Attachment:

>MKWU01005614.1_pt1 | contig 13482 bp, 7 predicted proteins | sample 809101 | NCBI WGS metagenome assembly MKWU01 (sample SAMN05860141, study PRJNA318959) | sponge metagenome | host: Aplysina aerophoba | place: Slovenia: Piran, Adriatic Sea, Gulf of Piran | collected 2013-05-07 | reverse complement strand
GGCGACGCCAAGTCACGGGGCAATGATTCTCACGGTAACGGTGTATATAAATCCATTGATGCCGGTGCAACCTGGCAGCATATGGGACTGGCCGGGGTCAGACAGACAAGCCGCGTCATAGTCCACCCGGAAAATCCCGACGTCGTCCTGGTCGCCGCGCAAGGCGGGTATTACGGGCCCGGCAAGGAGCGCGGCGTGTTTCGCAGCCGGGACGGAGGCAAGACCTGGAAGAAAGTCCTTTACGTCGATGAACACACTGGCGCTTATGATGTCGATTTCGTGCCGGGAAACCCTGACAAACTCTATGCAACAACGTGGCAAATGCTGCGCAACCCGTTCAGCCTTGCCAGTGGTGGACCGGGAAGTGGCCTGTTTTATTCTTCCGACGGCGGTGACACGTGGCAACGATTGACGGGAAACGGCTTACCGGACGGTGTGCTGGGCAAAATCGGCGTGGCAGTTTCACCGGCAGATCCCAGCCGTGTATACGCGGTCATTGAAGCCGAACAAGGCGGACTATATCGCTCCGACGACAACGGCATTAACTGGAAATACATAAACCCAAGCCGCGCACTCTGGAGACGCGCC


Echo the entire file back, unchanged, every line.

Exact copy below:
>MKWU01005614.1_pt1 | contig 13482 bp, 7 predicted proteins | sample 809101 | NCBI WGS metagenome assembly MKWU01 (sample SAMN05860141, study PRJNA318959) | sponge metagenome | host: Aplysina aerophoba | place: Slovenia: Piran, Adriatic Sea, Gulf of Piran | collected 2013-05-07 | reverse complement strand
GGCGACGCCAAGTCACGGGGCAATGATTCTCACGGTAACGGTGTATATAAATCCATTGATGCCGGTGCAACCTGGCAGCATATGGGACTGGCCGGGGTCAGACAGACAAGCCGCGTCATAGTCCACCCGGAAAATCCCGACGTCGTCCTGGTCGCCGCGCAAGGCGGGTATTACGGGCCCGGCAAGGAGCGCGGCGTGTTTCGCAGCCGGGACGGAGGCAAGACCTGGAAGAAAGTCCTTTACGTCGATGAACACACTGGCGCTTATGATGTCGATTTCGTGCCGGGAAACCCTGACAAACTCTATGCAACAACGTGGCAAATGCTGCGCAACCCGTTCAGCCTTGCCAGTGGTGGACCGGGAAGTGGCCTGTTTTATTCTTCCGACGGCGGTGACACGTGGCAACGATTGACGGGAAACGGCTTACCGGACGGTGTGCTGGGCAAAATCGGCGTGGCAGTTTCACCGGCAGATCCCAGCCGTGTATACGCGGTCATTGAAGCCGAACAAGGCGGACTATATCGCTCCGACGACAACGGCATTAACTGGAAATACATAAACCCAAGCCGCGCACTCTGGAGACGCGCC